Wal-itin Side Effects

Generic Name: loratadine

Note: This document contains side effect information about loratadine. Some of the dosage forms listed on this page may not apply to the brand name Wal-itin.

Some side effects of Wal-itin may not be reported. Always consult your doctor or healthcare specialist for medical advice. You may also report side effects to the FDA.

For the Consumer

Applies to loratadine: oral fixed-combination tablets, oral orally disintegrating tablets, oral solution, oral tablets

Side effects include:

Children 2–5 years of age receiving oral solution: Diarrhea, epistaxis, pharyngitis, flu-like symptoms, fatigue, stomatitis, tooth disorder, earache, viral infection, rash.

Children 6–12 years of age receiving oral solution: Nervousness, wheezing, fatigue, hyperkinesia, abdominal pain, conjunctivitis, dysphonia, upper respiratory tract infection.

Adults and children ≥12 years of age receiving conventional or orally disintegrating tablets: Headache, somnolence, fatigue, dry mouth.

Fixed combination loratadine (the active ingredient contained in Wal-itin) pseudoephedrine sulfate preparations: Insomnia, dry mouth, headache, somnolence, nervousness, dizziness, fatigue.

For Healthcare Professionals

Applies to loratadine: oral capsule, oral syrup, oral tablet, oral tablet chewable, oral tablet disintegrating

Nervous system

Nervous system side effects have included headache in approximately 7% of treated patients. Usually, loratadine (the active ingredient contained in Wal-itin) has not been shown to cause significant drowsiness, sedation, or impair psychomotor skills.

One study of second generation antihistamines reported cetirizine was 3.5 times more likely and acrivastine 2.8 times more likely to result in sedation than loratadine. There was no significant difference in incidence of sedation between loratadine and fexofenadine.

Cardiovascular

One study reported prolongation of the QT interval when larger than recommended (20 mg per day) doses of loratadine (the active ingredient contained in Wal-itin) were administered with nefazodone (300 mg every 12 hours).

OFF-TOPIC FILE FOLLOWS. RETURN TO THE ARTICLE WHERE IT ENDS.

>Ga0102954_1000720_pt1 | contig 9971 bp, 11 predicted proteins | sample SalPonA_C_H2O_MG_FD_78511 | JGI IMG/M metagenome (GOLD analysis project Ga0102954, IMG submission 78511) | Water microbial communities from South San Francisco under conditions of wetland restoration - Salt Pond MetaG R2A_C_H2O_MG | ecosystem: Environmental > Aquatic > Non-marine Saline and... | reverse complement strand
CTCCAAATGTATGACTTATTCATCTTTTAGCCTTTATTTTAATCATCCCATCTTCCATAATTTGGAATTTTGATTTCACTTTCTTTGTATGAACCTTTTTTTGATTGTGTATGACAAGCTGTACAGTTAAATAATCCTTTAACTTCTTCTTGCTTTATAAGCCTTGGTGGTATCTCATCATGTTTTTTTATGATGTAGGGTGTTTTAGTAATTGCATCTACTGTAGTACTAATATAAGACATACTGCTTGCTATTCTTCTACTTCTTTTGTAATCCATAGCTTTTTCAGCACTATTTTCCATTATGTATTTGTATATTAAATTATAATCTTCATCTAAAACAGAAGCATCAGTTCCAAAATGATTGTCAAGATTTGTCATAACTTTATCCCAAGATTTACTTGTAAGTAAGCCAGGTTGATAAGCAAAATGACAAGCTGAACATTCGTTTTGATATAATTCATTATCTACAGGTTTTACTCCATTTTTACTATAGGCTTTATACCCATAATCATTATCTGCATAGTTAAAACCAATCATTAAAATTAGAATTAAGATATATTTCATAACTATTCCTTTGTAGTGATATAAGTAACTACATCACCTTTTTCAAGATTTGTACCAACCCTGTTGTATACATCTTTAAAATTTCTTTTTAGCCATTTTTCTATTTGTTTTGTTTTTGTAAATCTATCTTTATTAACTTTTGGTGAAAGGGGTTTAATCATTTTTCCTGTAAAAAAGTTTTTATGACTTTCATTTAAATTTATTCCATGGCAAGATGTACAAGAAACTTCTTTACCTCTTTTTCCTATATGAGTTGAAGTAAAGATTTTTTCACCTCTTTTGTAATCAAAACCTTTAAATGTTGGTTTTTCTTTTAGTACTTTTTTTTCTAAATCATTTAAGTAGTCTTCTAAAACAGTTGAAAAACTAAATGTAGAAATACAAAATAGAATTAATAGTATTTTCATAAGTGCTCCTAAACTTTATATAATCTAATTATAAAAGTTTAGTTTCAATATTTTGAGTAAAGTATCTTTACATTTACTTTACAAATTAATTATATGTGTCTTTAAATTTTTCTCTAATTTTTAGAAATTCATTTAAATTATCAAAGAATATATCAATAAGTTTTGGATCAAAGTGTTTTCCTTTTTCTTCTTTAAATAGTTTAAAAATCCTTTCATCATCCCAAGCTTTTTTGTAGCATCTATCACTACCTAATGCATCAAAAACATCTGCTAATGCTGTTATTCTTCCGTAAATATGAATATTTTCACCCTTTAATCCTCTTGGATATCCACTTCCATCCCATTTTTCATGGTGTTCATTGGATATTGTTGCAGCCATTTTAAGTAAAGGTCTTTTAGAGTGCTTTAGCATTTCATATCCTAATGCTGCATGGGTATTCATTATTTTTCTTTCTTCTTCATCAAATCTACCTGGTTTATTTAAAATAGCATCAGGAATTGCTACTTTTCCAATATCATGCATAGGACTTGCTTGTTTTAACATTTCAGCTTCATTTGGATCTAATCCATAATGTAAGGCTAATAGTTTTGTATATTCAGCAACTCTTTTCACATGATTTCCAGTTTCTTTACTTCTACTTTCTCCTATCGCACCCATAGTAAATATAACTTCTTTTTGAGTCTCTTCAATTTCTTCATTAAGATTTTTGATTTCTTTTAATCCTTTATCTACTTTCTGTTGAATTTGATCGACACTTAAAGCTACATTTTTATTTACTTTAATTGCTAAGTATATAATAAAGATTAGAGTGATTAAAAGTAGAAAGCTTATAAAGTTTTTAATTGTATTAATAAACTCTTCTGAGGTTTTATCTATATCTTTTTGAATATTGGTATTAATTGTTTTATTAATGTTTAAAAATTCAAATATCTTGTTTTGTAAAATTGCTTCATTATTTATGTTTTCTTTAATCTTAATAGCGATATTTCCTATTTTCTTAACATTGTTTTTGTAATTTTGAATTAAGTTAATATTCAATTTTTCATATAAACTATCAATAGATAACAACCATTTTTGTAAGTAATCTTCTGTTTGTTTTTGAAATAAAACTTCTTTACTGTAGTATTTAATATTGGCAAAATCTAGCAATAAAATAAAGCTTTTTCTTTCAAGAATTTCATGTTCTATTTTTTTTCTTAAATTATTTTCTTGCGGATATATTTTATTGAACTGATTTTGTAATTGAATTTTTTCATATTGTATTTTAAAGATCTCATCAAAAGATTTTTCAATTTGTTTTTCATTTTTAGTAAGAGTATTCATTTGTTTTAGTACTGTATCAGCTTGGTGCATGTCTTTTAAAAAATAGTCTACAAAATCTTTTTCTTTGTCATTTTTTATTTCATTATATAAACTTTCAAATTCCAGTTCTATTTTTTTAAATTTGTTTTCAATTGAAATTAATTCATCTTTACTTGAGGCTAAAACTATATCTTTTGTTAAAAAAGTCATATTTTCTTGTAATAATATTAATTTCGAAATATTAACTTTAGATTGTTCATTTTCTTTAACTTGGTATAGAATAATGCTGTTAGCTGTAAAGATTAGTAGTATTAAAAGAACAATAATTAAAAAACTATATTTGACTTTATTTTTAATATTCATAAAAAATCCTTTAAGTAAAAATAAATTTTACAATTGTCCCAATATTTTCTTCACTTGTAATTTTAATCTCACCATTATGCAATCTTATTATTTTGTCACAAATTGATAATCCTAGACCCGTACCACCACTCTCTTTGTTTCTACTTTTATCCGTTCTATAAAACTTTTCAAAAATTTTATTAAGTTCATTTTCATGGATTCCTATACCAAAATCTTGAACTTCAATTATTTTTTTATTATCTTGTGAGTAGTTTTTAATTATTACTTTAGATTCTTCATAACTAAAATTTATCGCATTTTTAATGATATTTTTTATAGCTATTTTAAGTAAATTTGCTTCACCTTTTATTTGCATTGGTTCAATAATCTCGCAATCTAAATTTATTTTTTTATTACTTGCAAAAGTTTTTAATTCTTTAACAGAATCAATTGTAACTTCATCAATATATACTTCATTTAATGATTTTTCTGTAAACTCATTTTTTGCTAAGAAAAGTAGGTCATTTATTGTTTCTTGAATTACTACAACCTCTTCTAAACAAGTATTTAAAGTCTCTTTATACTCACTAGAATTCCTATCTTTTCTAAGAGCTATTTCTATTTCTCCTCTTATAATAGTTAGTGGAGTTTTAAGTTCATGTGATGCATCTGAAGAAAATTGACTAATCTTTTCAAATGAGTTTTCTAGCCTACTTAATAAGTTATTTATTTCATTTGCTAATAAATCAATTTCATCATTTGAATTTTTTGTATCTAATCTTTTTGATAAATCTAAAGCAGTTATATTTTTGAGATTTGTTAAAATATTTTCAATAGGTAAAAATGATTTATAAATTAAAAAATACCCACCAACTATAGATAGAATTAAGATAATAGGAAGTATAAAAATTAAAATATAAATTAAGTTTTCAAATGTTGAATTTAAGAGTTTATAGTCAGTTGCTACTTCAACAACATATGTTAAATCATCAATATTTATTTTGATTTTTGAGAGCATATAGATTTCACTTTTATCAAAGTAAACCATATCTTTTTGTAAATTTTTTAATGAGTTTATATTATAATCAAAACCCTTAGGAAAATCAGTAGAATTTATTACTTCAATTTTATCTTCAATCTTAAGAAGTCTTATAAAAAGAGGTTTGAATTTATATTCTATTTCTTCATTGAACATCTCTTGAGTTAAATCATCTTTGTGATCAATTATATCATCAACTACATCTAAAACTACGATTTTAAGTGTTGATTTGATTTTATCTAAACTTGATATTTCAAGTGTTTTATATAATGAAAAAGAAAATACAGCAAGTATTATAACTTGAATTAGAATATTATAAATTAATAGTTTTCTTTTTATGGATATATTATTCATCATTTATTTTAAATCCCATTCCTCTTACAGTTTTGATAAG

Cardiovascular side effects have included hypertension, hypotension, palpitation, supraventricular tachyarrhythmias, syncope and tachycardia.

Gastrointestinal

Gastrointestinal side effects have included rare reports of nausea and dry mouth.

Hepatic

Hepatic side effects have included rare reports of jaundice, hepatitis, and hepatic necrosis.

Two cases of necroinflammatory liver injury have been reported in patients taking loratadine. One case presented within 2 weeks of starting loratadine therapy and the other occurred 14 months after the start of therapy. Liver transplantation was necessary in one patient.

Dermatologic

Dermatologic side effects have included a case report of a fixed drug eruption.

Disclaimer: Every effort has been made to ensure that the information provided is accurate, up-to-date and complete, but no guarantee is made to that effect. In addition, the drug information contained herein may be time sensitive and should not be utilized as a reference resource beyond the date hereof. This material does not endorse drugs, diagnose patients, or recommend therapy. This information is a reference resource designed as supplement to, and not a substitute for, the expertise, skill , knowledge, and judgement of healthcare practitioners in patient care. The absence of a warning for a given drug or combination thereof in no way should be construed to indicate safety, effectiveness, or appropriateness for any given patient. Drugs.com does not assume any responsibility for any aspect of healthcare administered with the aid of materials provided. The information contained herein is not intended to cover all possible uses, directions, precautions, warnings, drug interactions, allergic reactions, or adverse effects. If you have questions about the substances you are taking, check with your doctor, nurse, or pharmacist.

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